Not the whole story

2010-10-06 00:00

THE prospect of appearing to have a go at journalists at a time when politicians are doing the same is frightening. It feels too much like women abuse — it is backward and upsetting to witness. Therefore I write this with a fair degree of uneasiness, but I think frank and sober discussion on media reporting will bring some sanity into what has become a hysterical slanging match between supporters and opponents of the media tribunal that is being proposed by the ANC.

The events of the last week in the mining industry and how they were reported made me rethink some of my long-held assumptions.

I attended the Mining for Change Conference at the Sandton Convention Centre. Apart from the Minister of Mineral Resources, Susan Shabangu, failing to appear due to unforeseen circumstances, the conference organisers lined up a great list of speakers.

There were mainly local and international­ speakers of vast knowledge and repute. There were also presentations and speeches from the Young Communists League, the ANC Youth League president, Julius Malema, and the South African Communist Party’s (SACP) Jeremy Cronin. The contribution of these speakers and the answers which they provided to questions that were asked by the audience gave much insight into some of the most pressing issues that are affecting the mining industry in South Africa­ today.

For instance, from the presentations we learnt that the National Union of Mineworkers (NUM) and the SACP, while not opposed to nationalisation as an ideological­ and strategic concept, do not support the proposition­ of the ANC Youth League.

Cronin questioned the motives of those advocating the nationalisation of the mining industry. ANC National Executive Committee (NEC) member Joel Netshitenzhe, speaking in his capacity as executive director of the Mapungubwe Institute for Strategic Reflection, succinctly explained that it is premature to speak of intensive state involvement in the mining industry when the ANC and the government do not have a sector strategy.

It became clear that the use of the word “nationalisation” is totally misplaced. Almost all the speakers were, in one way or another, referring to state involvement in strategic minerals to implement­ measures that are currently lacking or to safeguard the long-term economic interests of the country.

I am afraid that for the person who expected to at least get the essence of what was discussed at the conference, and therefore be sufficiently informed to follow the development of the nationalisation debate meaningfully, there was bad news. It appears that this is not how news reporting works or is supposed to try to work.

What I witnessed was a few journalists who sat through all the sessions and diligently asked questions during each panel discussion. The rest were nowhere to be found.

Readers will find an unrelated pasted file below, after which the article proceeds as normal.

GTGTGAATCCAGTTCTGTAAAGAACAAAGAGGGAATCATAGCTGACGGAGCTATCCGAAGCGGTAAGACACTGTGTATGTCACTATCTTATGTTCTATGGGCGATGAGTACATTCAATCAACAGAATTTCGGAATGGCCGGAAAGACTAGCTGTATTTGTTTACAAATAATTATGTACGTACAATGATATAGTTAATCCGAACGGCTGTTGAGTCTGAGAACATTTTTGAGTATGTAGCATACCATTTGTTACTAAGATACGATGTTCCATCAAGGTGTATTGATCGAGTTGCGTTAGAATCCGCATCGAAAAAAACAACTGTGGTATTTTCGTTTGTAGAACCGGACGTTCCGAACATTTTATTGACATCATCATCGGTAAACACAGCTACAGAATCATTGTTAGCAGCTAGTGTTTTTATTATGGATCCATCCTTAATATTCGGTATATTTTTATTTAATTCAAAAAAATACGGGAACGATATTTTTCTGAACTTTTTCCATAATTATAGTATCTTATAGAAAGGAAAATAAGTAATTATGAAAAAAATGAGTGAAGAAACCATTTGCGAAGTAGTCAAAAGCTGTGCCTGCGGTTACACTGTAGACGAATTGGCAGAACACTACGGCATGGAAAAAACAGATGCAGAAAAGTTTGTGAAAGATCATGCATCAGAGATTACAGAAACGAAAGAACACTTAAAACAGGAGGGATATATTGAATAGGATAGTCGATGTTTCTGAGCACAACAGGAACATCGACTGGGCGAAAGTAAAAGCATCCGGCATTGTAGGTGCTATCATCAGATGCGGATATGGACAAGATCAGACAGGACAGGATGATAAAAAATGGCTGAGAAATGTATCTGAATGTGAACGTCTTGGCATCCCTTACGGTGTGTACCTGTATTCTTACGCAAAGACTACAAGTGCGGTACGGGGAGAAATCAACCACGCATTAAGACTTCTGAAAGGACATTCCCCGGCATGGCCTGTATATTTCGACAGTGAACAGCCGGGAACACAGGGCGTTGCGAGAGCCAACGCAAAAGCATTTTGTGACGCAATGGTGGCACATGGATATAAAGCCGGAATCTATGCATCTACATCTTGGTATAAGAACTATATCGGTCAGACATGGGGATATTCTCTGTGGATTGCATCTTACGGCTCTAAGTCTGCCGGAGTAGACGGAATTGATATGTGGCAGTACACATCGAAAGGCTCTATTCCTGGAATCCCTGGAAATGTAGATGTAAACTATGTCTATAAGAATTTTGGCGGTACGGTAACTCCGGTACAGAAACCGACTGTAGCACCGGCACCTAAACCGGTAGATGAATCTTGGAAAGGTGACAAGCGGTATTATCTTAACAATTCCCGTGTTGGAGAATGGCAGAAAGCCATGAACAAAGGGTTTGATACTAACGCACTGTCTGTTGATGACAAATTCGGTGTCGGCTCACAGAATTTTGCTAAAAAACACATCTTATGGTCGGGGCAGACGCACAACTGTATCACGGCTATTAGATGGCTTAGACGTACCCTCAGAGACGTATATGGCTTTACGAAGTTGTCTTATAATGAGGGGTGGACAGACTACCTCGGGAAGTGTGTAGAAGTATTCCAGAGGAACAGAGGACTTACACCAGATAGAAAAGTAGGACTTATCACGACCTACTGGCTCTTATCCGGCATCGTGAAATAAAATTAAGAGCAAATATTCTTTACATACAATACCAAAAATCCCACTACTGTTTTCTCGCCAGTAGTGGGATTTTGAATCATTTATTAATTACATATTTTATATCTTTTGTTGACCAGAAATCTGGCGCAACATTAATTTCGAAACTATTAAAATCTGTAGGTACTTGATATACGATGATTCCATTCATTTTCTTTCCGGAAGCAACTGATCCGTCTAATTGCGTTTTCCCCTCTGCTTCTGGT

This changed dramatically when Malema walked in. The number of photographers suddenly multiplied. Television cameras materialised, seemingly out of nowhere, as did radio journalists who breathlessly filed reports. When I stepped outside I noticed an SABC mobile broadcast vehicle parked near the premises. It was not surprising therefore to see wall-to-wall coverage of Malema’s fine political rhetoric and very little or nothing on the other speakers. Only the odd publication ignored the Malema angle and focused on other substantive issues.

A day later a colleague of mine attended a public discussion on the mining industry at the Gordon Institute of Business Science, an event that was widely reported on by the papers. His account of the discussion was markedly different to the Armageddon which the newspapers said was predicted in the discussion. Closer reading of the articles revealed that these were views of only one of the participants in that discussion. I wondered­ what thoughts other participants­ must have shared. At least I had the benefit of my colleagues’ account of the meeting. The poor souls who didn’t know anyone there must have assumed that nothing else was shared.

These incidents made me wonder what informs a decision to ignore a significant part of an incident that is being reported. Is it fair for a journalist to assume that the reader has no interest in the views of certain participants who, when looked at objectively, are important? Does omission not constitute a form of dishonesty? Can we really be surprised when paranoid politicians assume that journalists wilfully distort facts by not giving a balanced view? Does this not leave the journalism profession open to association with conspiracy theories?

If we are to avoid unpredictable ogres such as the media tribunal, then it is necessary for the media to examine critically whether their readers are always told the whole truth.

Alternatively the media needs to examine whether the bits and pieces they choose to report on do not mislead readers. The answers are very important for a free media­.

• Songezo Zibi is a mining industry communications practitioner. He writes in his personal capacity.

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